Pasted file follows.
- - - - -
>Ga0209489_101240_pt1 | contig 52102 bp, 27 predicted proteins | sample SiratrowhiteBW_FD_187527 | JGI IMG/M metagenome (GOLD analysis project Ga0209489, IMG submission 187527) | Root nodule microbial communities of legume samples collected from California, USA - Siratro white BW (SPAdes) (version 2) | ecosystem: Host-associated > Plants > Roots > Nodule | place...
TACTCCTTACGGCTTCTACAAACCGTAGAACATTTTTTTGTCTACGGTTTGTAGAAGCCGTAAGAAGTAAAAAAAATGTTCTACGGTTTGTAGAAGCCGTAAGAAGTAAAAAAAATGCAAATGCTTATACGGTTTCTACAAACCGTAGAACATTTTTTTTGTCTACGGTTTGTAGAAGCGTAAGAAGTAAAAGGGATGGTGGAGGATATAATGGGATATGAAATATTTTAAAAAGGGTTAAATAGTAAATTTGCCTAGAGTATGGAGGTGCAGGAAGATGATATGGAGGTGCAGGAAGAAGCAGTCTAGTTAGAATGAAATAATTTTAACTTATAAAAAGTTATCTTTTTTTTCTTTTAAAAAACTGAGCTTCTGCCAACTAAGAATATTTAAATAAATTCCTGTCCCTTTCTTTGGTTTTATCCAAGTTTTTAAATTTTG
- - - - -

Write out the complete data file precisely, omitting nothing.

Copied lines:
>Ga0209489_101240_pt1 | contig 52102 bp, 27 predicted proteins | sample SiratrowhiteBW_FD_187527 | JGI IMG/M metagenome (GOLD analysis project Ga0209489, IMG submission 187527) | Root nodule microbial communities of legume samples collected from California, USA - Siratro white BW (SPAdes) (version 2) | ecosystem: Host-associated > Plants > Roots > Nodule | place...
TACTCCTTACGGCTTCTACAAACCGTAGAACATTTTTTTGTCTACGGTTTGTAGAAGCCGTAAGAAGTAAAAAAAATGTTCTACGGTTTGTAGAAGCCGTAAGAAGTAAAAAAAATGCAAATGCTTATACGGTTTCTACAAACCGTAGAACATTTTTTTTGTCTACGGTTTGTAGAAGCGTAAGAAGTAAAAGGGATGGTGGAGGATATAATGGGATATGAAATATTTTAAAAAGGGTTAAATAGTAAATTTGCCTAGAGTATGGAGGTGCAGGAAGATGATATGGAGGTGCAGGAAGAAGCAGTCTAGTTAGAATGAAATAATTTTAACTTATAAAAAGTTATCTTTTTTTTCTTTTAAAAAACTGAGCTTCTGCCAACTAAGAATATTTAAATAAATTCCTGTCCCTTTCTTTGGTTTTATCCAAGTTTTTAAATTTTG